If you’ve hired contingent workers, it’s a good idea to ensure you’re managing them in accordance with best practices. These are some of the most important key points to keep in mind:
  • Know how to recruit properly. Your first step in managing a contingent workforce is recruiting the workers you’ll need to get the job done. Ascentis recruiting software makes it easy to connect with the workers you need when you need them. It’s also a good idea to make job postings stating the purpose of the job, the rate, and the length of the contract. 
  • Remain compliant. Contingent workers are not full-time employees, which means different laws might affect them and how you work together. Additionally, different states may have different laws regarding contract workers. Be sure that you study the appropriate regulations before bringing on a contingent workforce, or use automated workforce management software like Ascentis. Our human resources software solutions can keep you compliant no matter where you are or what job you’re hiring for. 
  • Use technology. These days, it’s impossible to get by without the right business tech solutions in hand. That includes managing a contingent workforce. As you consider the labor you’ll need to bring on, be sure that you invest in a tech solution like Ascentis’ HRIS software that can keep track of different jobs, positions, and people accurately. 

When to Hire Contingent Workers

Contingent workers can be an important part of your workflow during different phases of your work cycle. In industries like manufacturing, high-output seasons may require you to bring on seasonal workers. You might also get an influx of work, which could mean that you hire contingent workers to help out until you’re sure whether or not you’ll need to hire more full-time staff.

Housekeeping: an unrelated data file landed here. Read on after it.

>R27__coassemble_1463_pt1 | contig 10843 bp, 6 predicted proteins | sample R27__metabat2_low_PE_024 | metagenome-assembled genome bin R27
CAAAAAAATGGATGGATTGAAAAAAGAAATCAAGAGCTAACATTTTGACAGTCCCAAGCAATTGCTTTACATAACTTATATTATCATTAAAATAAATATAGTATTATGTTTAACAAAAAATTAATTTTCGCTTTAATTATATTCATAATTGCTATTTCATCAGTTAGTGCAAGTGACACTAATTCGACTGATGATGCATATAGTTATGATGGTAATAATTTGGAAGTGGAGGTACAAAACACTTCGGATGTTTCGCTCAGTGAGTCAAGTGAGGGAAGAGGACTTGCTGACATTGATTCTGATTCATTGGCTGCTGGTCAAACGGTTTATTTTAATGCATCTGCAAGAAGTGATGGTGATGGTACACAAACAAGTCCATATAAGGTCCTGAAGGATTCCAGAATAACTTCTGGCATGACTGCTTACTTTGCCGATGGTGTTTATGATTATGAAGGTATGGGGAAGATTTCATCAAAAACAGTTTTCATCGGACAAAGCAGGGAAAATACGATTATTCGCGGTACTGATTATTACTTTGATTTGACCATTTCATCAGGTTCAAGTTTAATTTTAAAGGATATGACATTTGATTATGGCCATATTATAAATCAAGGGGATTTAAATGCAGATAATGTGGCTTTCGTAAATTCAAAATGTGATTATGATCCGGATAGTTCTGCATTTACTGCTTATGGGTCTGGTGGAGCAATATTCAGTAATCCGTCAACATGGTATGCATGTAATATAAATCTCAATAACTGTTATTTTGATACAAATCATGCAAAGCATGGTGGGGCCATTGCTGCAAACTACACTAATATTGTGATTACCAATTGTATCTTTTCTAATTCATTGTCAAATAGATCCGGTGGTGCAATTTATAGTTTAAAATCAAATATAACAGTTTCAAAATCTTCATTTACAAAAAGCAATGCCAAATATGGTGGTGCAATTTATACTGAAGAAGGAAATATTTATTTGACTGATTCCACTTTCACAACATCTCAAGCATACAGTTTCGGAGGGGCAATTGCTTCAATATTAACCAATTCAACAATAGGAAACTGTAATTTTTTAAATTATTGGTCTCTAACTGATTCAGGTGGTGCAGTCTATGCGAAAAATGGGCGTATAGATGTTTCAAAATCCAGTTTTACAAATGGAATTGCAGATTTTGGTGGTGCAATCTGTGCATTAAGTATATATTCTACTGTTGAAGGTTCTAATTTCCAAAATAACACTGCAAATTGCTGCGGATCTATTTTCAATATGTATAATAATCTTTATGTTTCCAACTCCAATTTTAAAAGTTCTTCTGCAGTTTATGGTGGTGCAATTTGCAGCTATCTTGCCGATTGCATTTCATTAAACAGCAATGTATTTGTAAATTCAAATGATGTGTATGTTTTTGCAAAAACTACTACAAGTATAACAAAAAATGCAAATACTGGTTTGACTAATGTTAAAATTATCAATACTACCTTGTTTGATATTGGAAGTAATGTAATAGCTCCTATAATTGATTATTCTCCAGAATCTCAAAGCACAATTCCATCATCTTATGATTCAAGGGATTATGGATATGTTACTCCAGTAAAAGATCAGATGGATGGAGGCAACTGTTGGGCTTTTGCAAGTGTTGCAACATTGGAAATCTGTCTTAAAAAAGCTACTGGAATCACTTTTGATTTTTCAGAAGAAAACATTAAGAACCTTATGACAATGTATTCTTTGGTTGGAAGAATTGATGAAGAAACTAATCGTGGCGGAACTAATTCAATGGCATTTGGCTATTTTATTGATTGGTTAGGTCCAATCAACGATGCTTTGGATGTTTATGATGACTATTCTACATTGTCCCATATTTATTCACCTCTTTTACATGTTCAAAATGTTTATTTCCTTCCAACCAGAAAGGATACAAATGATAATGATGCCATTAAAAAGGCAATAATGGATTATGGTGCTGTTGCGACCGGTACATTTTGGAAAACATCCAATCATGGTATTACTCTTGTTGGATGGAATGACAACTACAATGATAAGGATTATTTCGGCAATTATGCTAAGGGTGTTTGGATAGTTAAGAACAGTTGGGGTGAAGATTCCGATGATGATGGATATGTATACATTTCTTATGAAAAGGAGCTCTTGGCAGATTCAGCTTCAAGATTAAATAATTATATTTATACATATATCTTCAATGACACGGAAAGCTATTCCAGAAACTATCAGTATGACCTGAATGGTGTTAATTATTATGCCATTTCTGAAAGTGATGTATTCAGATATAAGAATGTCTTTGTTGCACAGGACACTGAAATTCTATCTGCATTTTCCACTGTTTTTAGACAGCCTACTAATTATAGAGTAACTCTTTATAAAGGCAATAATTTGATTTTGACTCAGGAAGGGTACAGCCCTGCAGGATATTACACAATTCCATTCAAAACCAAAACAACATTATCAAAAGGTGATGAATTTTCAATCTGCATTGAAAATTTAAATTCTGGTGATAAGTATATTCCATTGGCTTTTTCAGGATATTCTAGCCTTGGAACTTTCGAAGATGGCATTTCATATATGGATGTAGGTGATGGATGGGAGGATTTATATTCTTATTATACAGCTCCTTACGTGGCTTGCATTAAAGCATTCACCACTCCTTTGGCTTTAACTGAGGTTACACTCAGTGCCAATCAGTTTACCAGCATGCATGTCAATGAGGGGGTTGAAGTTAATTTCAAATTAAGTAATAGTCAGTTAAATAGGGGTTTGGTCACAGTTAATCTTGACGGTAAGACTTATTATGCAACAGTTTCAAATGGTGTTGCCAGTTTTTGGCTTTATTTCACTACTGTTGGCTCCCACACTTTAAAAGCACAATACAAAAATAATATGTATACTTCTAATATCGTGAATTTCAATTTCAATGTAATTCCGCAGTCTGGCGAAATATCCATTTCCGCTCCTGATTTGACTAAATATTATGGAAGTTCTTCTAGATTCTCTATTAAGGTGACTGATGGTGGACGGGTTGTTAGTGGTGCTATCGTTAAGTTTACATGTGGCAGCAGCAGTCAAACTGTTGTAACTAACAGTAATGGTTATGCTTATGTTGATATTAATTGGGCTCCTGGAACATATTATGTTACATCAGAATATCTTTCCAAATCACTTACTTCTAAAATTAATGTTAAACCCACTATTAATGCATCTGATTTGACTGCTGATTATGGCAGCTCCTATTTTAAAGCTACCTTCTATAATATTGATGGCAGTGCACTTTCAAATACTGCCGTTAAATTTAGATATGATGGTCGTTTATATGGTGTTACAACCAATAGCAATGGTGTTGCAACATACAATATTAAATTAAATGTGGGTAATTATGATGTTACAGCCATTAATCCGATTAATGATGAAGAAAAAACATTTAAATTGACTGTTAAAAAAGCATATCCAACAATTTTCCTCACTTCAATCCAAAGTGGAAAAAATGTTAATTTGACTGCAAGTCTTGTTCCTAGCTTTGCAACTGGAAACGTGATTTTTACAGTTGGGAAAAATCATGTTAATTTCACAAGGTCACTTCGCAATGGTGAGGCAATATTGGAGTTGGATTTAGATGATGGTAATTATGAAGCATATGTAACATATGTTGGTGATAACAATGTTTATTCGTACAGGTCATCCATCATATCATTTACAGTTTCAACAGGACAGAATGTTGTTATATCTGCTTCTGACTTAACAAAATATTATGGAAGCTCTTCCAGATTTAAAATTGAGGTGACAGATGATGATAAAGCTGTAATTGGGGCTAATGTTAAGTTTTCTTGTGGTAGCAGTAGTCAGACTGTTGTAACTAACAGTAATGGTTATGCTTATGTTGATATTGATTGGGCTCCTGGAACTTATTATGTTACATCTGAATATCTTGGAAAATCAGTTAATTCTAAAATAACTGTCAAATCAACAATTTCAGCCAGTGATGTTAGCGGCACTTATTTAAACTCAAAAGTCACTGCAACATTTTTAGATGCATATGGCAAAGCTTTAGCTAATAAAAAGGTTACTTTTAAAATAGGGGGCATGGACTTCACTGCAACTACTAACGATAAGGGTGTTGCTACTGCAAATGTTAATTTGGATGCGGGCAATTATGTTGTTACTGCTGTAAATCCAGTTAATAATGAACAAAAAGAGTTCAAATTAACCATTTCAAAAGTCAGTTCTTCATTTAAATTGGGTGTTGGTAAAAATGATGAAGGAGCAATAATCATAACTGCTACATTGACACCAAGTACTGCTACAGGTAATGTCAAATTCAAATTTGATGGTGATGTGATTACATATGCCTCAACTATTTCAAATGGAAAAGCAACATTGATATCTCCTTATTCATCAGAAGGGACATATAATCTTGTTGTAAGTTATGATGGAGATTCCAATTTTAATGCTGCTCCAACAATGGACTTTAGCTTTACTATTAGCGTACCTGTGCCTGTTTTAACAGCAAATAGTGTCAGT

Contingent workers can also be useful for a number of other areas as well, like hiring extra staff for a catered event, hiring drivers or delivery drivers, bringing on temporary cleanup crews, hiring freelance writers, and more. The best way to determine whether you need contingent workers is to ask yourself whether you need a job done that you won’t need specialists for once the job is finished. 

It can also be helpful to hire contingent workers in situations like:
  • Extended leave: If one of your full-time workers is out for parental or medical leave, it can often make sense to hire someone temporarily to take their place. 
  • Seasonal work: As mentioned, in some industries, the workflow can vary significantly by season. If your workplace experiences seasonal fluctuations in work, it’s a good idea to hire contingent workers for the high-volume season. 
  • New expansion: If your company has recently grown, you may find it helpful to hire contingent workers until you’re sure you can afford to bring on more full-time employees. 
  • Low cash flow: In some cases, you might want to hire full-time employees, but it just makes sense on your budget to start with contingent ones. This is often the case for startups, and contingent workers can be a great solution in that space.